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Posts Tagged ‘pre-Civil War South’

Recent Movies: Rush, Gravity, 12 Years a Slave, Captain Phillips. . . And Not So Recent: Tennessee, and Adopt a Sailor

Posted on: October 29th, 2013 by Art Leonard No Comments

I’ve managed to squeeze in theater visits to see several of the recent big movie releases over the past three weeks, and have been saving up my comments.  Of the four mentioned above, I think “12 Years a Slave” is the most consequential and should be first on anybody’s list, even though it is not as yet quite so easy to find.

The company marketing this movie is rolling it out slowly, hoping that good reviews and word of mouth will build momentum and make it a hit.  I think they shouldn’t have been so cautious, because it is a fantastic movie, with excellent script, direction and editing and a very talented cast, and could have done well with a wide release.  There are few widely-recognized names in this cast, which may have induced the caution, but the standard of quality is high.  A little cameo appearance by Brad Pitt in a supporting role might help it along some; he is also a producer on the film, and committed to its promotion worldwide.  This is an important film because it is a rare attempt to try to dramatize an African-American slave narrative that was published before the Civil War, with a degree of verisimilitude calculated to explode revisionist nostalgia about the pre-war South and to force audiences to confront the reality of life under the draconian slave codes in effect in this country during the first half of the 19th century.  Will people actually go to see this, having been forewarned that this is what they will see?  They should, because it is also a grippingly dramatic tale, very well told.  I think “The Butler” goes some way towards this direction in realism, but this movie takes it the next step, perhaps because the tale it has to tell is older and thus more alien to a modern audience.  I hope that momentum does build and propel it into a monster international hit.  People should really see this!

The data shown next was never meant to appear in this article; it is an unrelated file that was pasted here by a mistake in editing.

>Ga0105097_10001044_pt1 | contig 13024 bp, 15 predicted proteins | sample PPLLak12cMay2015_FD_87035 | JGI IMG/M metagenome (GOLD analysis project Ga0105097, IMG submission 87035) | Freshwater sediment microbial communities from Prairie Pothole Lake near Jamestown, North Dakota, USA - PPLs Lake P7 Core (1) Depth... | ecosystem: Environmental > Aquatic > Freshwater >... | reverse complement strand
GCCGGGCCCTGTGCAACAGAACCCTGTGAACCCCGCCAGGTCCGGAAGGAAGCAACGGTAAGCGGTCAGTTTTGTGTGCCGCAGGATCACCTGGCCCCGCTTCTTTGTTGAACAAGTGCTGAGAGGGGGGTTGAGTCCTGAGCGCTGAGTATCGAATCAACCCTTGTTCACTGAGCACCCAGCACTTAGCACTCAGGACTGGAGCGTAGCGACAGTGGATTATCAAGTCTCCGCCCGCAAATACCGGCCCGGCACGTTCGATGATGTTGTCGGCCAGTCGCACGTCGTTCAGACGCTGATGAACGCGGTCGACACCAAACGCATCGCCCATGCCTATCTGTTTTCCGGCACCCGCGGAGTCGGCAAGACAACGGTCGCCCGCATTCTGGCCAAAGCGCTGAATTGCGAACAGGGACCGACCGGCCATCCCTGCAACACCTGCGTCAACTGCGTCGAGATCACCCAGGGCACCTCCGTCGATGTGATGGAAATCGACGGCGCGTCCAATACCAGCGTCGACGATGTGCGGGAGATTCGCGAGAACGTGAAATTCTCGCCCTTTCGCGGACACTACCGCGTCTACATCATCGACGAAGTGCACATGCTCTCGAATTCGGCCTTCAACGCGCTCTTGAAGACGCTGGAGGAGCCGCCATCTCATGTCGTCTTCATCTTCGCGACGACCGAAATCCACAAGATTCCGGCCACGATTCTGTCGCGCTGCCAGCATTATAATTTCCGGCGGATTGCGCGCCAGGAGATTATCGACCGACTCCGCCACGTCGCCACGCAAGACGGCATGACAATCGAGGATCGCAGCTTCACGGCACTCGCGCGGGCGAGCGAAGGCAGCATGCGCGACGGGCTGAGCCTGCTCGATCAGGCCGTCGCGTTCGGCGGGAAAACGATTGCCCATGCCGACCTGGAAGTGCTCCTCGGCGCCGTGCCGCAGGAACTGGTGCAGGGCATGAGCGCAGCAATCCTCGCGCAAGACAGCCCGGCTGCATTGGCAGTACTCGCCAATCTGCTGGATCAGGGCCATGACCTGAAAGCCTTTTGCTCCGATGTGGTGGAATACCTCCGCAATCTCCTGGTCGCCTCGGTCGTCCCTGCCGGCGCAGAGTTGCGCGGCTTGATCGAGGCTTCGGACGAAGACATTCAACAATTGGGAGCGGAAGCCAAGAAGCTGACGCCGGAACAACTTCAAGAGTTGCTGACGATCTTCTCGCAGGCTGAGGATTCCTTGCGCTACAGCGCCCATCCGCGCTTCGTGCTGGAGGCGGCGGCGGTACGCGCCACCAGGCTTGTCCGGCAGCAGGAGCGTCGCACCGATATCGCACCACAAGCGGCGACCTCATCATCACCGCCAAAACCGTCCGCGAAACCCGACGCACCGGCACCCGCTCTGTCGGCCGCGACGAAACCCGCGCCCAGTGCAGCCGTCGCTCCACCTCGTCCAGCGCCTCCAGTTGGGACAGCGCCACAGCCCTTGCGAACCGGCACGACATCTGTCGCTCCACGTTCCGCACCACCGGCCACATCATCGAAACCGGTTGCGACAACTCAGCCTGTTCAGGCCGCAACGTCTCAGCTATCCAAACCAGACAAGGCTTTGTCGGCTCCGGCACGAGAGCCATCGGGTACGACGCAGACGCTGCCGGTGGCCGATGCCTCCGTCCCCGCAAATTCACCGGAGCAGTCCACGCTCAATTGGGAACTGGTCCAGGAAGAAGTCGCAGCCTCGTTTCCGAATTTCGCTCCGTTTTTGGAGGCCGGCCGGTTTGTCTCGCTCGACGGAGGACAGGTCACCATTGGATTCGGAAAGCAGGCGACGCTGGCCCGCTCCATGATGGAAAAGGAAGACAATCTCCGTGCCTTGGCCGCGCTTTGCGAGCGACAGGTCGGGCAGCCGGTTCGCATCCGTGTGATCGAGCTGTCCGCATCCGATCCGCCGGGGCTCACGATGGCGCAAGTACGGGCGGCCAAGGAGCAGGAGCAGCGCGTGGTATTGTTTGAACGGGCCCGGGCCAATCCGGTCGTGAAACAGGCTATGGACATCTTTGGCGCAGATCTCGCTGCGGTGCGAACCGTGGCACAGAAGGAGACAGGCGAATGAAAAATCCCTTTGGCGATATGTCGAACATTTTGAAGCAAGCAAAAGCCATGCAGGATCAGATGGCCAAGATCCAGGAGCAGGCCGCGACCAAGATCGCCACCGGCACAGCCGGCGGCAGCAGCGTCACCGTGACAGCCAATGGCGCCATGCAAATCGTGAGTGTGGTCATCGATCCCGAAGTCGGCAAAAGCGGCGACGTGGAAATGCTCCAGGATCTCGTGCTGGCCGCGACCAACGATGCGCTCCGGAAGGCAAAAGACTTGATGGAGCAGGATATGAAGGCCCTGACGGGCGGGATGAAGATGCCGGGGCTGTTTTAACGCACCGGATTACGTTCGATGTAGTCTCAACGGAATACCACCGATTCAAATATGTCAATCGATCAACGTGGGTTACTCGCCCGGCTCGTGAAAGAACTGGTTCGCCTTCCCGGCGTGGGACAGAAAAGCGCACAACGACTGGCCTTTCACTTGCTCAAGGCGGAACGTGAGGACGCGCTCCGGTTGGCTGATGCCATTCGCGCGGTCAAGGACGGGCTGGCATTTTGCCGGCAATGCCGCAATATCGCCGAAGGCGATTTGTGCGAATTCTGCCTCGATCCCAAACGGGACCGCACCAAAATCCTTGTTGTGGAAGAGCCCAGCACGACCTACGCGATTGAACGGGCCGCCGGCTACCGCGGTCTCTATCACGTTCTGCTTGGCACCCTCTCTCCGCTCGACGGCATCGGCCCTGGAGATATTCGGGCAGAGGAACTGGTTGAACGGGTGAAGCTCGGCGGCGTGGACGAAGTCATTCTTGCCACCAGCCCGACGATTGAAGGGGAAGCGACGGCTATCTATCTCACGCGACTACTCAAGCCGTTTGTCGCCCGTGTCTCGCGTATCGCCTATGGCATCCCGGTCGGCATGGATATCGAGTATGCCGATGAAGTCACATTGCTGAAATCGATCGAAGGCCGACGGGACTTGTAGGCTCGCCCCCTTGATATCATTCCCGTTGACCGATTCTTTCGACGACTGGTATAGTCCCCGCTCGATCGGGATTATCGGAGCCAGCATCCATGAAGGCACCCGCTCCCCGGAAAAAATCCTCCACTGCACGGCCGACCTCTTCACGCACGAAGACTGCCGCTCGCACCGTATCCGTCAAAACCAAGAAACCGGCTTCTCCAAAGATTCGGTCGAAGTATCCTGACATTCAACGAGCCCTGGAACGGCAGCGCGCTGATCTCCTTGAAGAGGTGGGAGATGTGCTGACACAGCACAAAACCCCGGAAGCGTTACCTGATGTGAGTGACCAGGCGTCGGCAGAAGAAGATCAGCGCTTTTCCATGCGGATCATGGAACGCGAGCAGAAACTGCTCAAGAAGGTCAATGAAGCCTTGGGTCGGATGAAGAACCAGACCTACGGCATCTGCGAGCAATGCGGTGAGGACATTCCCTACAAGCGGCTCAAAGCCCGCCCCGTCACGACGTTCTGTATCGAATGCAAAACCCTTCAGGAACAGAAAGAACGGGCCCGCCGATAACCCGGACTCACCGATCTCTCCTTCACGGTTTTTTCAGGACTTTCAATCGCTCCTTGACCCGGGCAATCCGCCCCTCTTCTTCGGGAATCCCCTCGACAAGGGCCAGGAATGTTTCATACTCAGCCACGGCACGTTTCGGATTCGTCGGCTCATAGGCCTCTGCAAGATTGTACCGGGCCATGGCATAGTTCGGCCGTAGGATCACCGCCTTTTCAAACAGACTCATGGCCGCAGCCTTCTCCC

After that, the next most consequential of these films, in my view, is Captain Phillips, because of the unflinching eye it casts on a modern phenomenon that occasionally surfaces in the headlines but is worth our concentrated attention: how dismal conditions in parts of Africa have driven young men to piracy on the high seas.  Most of the attention, naturally, would focus on the captain of the American-flag freighter that was boarded by pirates off the coast of Somalia, and his subsequent abduction leading to a confrontation between four pirates in a small life-boat and three big ships of the U.S. Navy.  (This film was obviously made with the cooperation of the Defense Department, and it has the naval officers coming off as sensitive diplomats.  How realistic this is, who knows?)  But I think this film is strongest when it tries to probe the characters of the pirates, and it could have stood with some more of that.  (The Hollywood Star at the center of the story tends to soak up the screen time and attention, making the story about him.)   Like “12 Years a Slave,” this was based on a memoir, this time by the merchant ship captain, Richard Phillips.  As in the case of the other film, one might question how “objective” a story is when told from the point of view of one of the participants.  But the idea of “objectivity” in story-telling is a false herring.  It is really impossible to achieve; there is always a point of view.  And here, the story is told from the point of view of the merchant ship captain, but I think the story could have been even more consequential were it told entirely from the point of view of the pirates.  That’s just me being contrary, however.  The filmmakers here do a good job in trying to project the human complexity of the pirates, and the emotional devastation to the captain, especially at how the impasse was resolved.  This is a serious adult drama, but also an exciting action film, which deserves its current status leading the domestic box office.